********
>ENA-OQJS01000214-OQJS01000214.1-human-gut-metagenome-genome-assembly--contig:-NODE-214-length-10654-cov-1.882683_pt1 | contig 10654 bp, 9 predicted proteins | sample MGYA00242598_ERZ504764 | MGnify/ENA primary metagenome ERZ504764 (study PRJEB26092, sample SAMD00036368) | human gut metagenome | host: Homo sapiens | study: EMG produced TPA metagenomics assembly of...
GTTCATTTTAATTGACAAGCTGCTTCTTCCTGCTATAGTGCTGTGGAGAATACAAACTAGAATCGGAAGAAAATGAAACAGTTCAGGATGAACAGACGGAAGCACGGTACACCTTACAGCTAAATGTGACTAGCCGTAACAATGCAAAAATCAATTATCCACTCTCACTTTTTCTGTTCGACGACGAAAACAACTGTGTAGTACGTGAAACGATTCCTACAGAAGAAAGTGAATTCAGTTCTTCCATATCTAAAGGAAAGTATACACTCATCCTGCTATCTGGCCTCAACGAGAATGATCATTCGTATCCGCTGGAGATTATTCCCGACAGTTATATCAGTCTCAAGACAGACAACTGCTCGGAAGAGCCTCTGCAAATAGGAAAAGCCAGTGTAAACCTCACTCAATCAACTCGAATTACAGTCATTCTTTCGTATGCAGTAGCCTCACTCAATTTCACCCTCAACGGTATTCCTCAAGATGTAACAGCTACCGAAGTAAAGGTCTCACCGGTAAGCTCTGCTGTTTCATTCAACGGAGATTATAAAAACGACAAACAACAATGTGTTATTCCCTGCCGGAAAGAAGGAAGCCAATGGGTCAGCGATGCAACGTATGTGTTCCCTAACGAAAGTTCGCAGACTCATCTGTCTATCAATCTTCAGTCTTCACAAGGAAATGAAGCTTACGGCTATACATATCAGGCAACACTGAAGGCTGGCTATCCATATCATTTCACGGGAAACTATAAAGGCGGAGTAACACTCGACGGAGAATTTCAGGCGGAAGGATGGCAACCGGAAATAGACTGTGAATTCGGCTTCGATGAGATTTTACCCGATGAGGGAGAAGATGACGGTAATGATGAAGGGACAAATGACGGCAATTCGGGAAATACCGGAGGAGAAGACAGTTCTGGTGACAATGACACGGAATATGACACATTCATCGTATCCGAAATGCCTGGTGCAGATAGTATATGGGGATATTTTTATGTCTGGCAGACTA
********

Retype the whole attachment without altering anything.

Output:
>ENA-OQJS01000214-OQJS01000214.1-human-gut-metagenome-genome-assembly--contig:-NODE-214-length-10654-cov-1.882683_pt1 | contig 10654 bp, 9 predicted proteins | sample MGYA00242598_ERZ504764 | MGnify/ENA primary metagenome ERZ504764 (study PRJEB26092, sample SAMD00036368) | human gut metagenome | host: Homo sapiens | study: EMG produced TPA metagenomics assembly of...
GTTCATTTTAATTGACAAGCTGCTTCTTCCTGCTATAGTGCTGTGGAGAATACAAACTAGAATCGGAAGAAAATGAAACAGTTCAGGATGAACAGACGGAAGCACGGTACACCTTACAGCTAAATGTGACTAGCCGTAACAATGCAAAAATCAATTATCCACTCTCACTTTTTCTGTTCGACGACGAAAACAACTGTGTAGTACGTGAAACGATTCCTACAGAAGAAAGTGAATTCAGTTCTTCCATATCTAAAGGAAAGTATACACTCATCCTGCTATCTGGCCTCAACGAGAATGATCATTCGTATCCGCTGGAGATTATTCCCGACAGTTATATCAGTCTCAAGACAGACAACTGCTCGGAAGAGCCTCTGCAAATAGGAAAAGCCAGTGTAAACCTCACTCAATCAACTCGAATTACAGTCATTCTTTCGTATGCAGTAGCCTCACTCAATTTCACCCTCAACGGTATTCCTCAAGATGTAACAGCTACCGAAGTAAAGGTCTCACCGGTAAGCTCTGCTGTTTCATTCAACGGAGATTATAAAAACGACAAACAACAATGTGTTATTCCCTGCCGGAAAGAAGGAAGCCAATGGGTCAGCGATGCAACGTATGTGTTCCCTAACGAAAGTTCGCAGACTCATCTGTCTATCAATCTTCAGTCTTCACAAGGAAATGAAGCTTACGGCTATACATATCAGGCAACACTGAAGGCTGGCTATCCATATCATTTCACGGGAAACTATAAAGGCGGAGTAACACTCGACGGAGAATTTCAGGCGGAAGGATGGCAACCGGAAATAGACTGTGAATTCGGCTTCGATGAGATTTTACCCGATGAGGGAGAAGATGACGGTAATGATGAAGGGACAAATGACGGCAATTCGGGAAATACCGGAGGAGAAGACAGTTCTGGTGACAATGACACGGAATATGACACATTCATCGTATCCGAAATGCCTGGTGCAGATAGTATATGGGGATATTTTTATGTCTGGCAGACTA